If I were ever granted three wishes, my first would be to understand every language in the world because I would then be able to comprehend all of the family history documents I have inherited. Not that I would need to know more than German, Russian, French and Latvian, but you never know when understanding a language might be handy.
I have written about the importance of studying and knowing more than one language before. Although my parents were both multi-lingual, they only spoke to me in English, a fact I have long considered a handicap. I tried to learn both French and German in high school, sadly I did not excel. I have continued my German studies and am now also learning Russian, but I know I will never have the fluency I crave in either language.
From 1933 to 1938 my father, who I have written about here, attended the Jelgava German State Gymnasium in Latvia – the equivalent of our high school. (My father knew Jelgava as Mitau – his family relocated there in the mid 1920s). He studied Latvian, English, German and French, doing reasonably well in the last three. It looks as if the school also offered Russian, Latin and Greek, subjects for which he was not awarded a mark, so presumably he did not study them. This seems slightly odd to me as by the late 1930s studying the Russian language was essential for all students in Latvian schools. My father once told me he had learned Russian but, by the time he met my mother, had forgotten most of it. Perhaps he learned it during his early school years, rather than in high school.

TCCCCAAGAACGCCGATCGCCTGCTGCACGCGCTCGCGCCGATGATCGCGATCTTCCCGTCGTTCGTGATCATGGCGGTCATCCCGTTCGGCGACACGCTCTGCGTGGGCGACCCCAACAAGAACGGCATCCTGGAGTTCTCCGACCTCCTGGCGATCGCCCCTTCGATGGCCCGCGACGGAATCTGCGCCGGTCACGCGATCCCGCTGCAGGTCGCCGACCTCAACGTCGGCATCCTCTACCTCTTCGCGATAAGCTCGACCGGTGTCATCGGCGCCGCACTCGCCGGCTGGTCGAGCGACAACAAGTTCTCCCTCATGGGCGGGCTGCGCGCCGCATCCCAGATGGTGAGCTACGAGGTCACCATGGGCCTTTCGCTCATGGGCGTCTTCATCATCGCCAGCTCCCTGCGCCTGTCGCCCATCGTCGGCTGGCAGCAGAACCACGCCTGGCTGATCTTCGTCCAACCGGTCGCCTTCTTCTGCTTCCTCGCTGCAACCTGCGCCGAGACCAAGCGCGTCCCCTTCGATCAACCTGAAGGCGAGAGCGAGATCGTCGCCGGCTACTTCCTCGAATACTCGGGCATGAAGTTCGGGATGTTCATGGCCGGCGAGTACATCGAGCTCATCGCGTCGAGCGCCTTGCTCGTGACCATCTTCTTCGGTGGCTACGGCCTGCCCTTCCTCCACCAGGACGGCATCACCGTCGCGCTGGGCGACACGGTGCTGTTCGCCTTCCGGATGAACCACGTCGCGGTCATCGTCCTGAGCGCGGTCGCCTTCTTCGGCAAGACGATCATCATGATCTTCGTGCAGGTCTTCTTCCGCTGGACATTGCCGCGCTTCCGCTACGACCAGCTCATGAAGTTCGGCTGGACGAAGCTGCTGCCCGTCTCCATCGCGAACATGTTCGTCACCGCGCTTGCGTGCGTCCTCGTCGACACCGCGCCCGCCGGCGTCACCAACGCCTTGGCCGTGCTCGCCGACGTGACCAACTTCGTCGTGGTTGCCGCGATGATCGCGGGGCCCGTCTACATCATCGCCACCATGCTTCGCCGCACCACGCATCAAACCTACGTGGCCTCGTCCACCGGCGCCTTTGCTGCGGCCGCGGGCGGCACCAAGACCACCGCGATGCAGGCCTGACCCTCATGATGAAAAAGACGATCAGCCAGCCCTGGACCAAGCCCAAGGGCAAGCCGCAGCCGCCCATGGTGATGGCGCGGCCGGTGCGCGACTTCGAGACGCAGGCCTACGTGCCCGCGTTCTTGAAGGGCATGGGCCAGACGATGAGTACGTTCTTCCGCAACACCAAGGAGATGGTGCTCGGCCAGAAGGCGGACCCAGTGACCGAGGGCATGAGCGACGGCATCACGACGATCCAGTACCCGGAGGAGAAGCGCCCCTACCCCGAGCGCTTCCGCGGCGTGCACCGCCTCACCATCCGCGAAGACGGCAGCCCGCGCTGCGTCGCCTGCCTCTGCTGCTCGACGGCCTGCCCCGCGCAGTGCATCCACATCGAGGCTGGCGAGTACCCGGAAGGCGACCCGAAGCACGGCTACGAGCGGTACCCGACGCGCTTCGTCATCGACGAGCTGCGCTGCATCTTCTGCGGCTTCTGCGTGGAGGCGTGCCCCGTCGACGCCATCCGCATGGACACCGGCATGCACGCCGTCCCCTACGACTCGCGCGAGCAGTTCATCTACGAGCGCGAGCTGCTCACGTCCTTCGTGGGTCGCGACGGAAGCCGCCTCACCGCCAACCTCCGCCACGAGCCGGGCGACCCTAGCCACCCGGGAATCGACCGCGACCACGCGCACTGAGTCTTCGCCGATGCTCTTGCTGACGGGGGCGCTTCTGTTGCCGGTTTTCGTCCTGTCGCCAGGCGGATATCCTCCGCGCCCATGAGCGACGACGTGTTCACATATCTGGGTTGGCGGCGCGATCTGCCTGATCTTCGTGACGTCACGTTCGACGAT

The subject for which my father received the highest mark on his certificate was Cosmography. I had never heard of it and had to look up the definition. Cosmography is, according to dictionary.com, “a science that describes and maps the main features of the heavens and the earth, including astronomy, geography and geology.” Bearing in mind that description, it seems strange then that my father received one of his lowest marks for Geography! In an article written in England in 1937, I learnt “Though Geography is often regarded as a modern subject, it will be seen… that, even in classical and medieval times, the principles of the subject were taught, though often under other names. Thus Geometry and Astronomy gave way to Cosmography, which in turn, gave way to Geography.” Interesting.
I cannot remember my father being interested in the either geography or astronomy, he was certainly no star gazer, however his study of languages proved useful after World War II when he was able to find some work in Germany as a translator. It was one of the many jobs he turned his hand to at a time when everyone did whatever they could to survive.
 H. B. Hodgson, ‘Notes on the History of the Teaching of Geography,’ Geography: Journal of the Geographical Association 22:1 (1937): 44